What plant is that?

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Creeping Jenny, Southern Ground- cedar, Dead-man’s-fingers

Photo credit: Jaknouse [CC-BY-SA-3.0
(http://creativecommons.org/licenses/by-sa/3.0)],
via Wikimedia Commons

he mystery plant for December is a low growing perennial evergreen which is protected by a RI state law called the “Christmas Greens Law”. This plant has two types of stems; those which creep along the surface of the ground and the fruiting stems which are upright and grow to 10-15 inches tall.  The main stem of the plant is branched and these branches are also branched giving the appearance of a miniature tree with fan-shaped branches.  These branches (which are flattened) have four vertical rows of small scale-like leaves.  The row of leaves underneath are shortest at about 0.3-1.0 mm (1/64”) long. The lateral row of leaves are the longest.  This plant is a spore bearer and the spores are borne on 2-4 cones (strobili) on a peduncle at the tip of the plant.  The cones are formed in mid to late summer.  This plant grows in open shaded woods.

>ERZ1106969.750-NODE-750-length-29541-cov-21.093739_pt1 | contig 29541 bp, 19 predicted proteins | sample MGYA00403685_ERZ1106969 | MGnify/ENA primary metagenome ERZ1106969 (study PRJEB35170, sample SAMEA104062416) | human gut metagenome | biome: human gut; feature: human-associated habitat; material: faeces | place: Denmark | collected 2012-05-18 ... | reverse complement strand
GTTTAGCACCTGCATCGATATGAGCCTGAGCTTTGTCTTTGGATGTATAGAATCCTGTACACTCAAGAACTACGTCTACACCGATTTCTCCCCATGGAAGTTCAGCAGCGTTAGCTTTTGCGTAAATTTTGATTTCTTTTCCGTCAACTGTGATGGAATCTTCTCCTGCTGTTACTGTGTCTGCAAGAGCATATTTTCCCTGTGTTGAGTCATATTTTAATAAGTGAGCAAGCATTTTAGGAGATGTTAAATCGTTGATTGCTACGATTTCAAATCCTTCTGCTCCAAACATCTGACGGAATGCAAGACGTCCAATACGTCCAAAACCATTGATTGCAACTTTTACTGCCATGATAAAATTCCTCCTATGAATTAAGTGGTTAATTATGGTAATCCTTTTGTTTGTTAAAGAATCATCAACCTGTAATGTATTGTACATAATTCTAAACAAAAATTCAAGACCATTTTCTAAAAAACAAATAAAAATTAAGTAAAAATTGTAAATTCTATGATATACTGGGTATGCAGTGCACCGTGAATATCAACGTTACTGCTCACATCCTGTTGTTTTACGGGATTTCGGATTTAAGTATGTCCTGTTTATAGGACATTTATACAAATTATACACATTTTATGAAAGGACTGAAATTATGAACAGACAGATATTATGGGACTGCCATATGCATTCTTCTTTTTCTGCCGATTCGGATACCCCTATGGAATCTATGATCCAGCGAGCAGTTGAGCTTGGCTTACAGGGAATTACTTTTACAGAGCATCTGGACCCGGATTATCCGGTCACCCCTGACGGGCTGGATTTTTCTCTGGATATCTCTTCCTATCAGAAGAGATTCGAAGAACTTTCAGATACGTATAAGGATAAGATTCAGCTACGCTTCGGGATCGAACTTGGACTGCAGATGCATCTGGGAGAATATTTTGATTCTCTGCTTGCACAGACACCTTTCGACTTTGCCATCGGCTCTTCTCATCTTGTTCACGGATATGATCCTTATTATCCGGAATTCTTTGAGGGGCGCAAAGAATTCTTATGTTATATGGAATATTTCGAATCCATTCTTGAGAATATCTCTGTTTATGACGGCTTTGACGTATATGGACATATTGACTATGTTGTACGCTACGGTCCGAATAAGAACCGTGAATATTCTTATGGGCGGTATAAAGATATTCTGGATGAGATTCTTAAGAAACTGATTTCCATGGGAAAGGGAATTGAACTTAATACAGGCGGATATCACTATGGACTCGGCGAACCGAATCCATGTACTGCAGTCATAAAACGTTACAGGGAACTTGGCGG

It’s. . .

Botanical Name:
 
Diphasiastrum digitatum
Common Name:
  Creeping Jenny, Southern Ground- cedar, Dead-man’s-fingers
Family:
  Lycopodiaceae (Clubmoss Family)
Habitat:
  Dry open woods

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